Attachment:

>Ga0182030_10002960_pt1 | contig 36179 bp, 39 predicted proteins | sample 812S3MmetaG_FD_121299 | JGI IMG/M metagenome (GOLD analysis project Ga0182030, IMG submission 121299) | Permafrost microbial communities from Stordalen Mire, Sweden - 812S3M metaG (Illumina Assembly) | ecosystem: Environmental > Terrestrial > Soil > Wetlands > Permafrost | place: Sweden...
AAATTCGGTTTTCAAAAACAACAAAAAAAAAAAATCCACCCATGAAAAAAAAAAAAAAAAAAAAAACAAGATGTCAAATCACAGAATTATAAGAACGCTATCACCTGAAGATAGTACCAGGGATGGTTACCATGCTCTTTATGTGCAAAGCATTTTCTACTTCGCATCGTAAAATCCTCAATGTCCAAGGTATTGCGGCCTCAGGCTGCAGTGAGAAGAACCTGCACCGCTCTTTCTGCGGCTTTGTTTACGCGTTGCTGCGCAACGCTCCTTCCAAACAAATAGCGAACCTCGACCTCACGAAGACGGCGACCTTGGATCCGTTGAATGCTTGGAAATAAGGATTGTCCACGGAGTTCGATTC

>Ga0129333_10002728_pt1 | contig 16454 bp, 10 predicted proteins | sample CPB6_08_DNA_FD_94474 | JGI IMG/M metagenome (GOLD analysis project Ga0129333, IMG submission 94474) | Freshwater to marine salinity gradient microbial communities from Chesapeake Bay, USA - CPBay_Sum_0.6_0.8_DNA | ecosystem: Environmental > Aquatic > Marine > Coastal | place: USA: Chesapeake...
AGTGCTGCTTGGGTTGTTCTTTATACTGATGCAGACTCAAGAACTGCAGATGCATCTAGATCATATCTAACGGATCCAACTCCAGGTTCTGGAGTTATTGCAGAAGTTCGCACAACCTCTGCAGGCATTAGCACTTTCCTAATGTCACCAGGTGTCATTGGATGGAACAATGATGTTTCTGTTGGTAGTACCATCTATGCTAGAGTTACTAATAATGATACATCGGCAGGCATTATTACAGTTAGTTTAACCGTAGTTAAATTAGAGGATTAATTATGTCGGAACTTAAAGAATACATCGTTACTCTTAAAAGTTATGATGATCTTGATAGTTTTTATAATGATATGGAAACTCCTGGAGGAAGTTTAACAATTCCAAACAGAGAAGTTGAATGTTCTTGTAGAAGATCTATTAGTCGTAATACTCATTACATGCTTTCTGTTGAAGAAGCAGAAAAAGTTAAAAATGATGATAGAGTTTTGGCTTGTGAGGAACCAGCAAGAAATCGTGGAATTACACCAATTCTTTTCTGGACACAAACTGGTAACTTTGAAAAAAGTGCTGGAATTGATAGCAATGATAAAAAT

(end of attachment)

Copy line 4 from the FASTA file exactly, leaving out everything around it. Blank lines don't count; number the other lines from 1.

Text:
AGTGCTGCTTGGGTTGTTCTTTATACTGATGCAGACTCAAGAACTGCAGATGCATCTAGATCATATCTAACGGATCCAACTCCAGGTTCTGGAGTTATTGCAGAAGTTCGCACAACCTCTGCAGGCATTAGCACTTTCCTAATGTCACCAGGTGTCATTGGATGGAACAATGATGTTTCTGTTGGTAGTACCATCTATGCTAGAGTTACTAATAATGATACATCGGCAGGCATTATTACAGTTAGTTTAACCGTAGTTAAATTAGAGGATTAATTATGTCGGAACTTAAAGAATACATCGTTACTCTTAAAAGTTATGATGATCTTGATAGTTTTTATAATGATATGGAAACTCCTGGAGGAAGTTTAACAATTCCAAACAGAGAAGTTGAATGTTCTTGTAGAAGATCTATTAGTCGTAATACTCATTACATGCTTTCTGTTGAAGAAGCAGAAAAAGTTAAAAATGATGATAGAGTTTTGGCTTGTGAGGAACCAGCAAGAAATCGTGGAATTACACCAATTCTTTTCTGGACACAAACTGGTAACTTTGAAAAAAGTGCTGGAATTGATAGCAATGATAAAAAT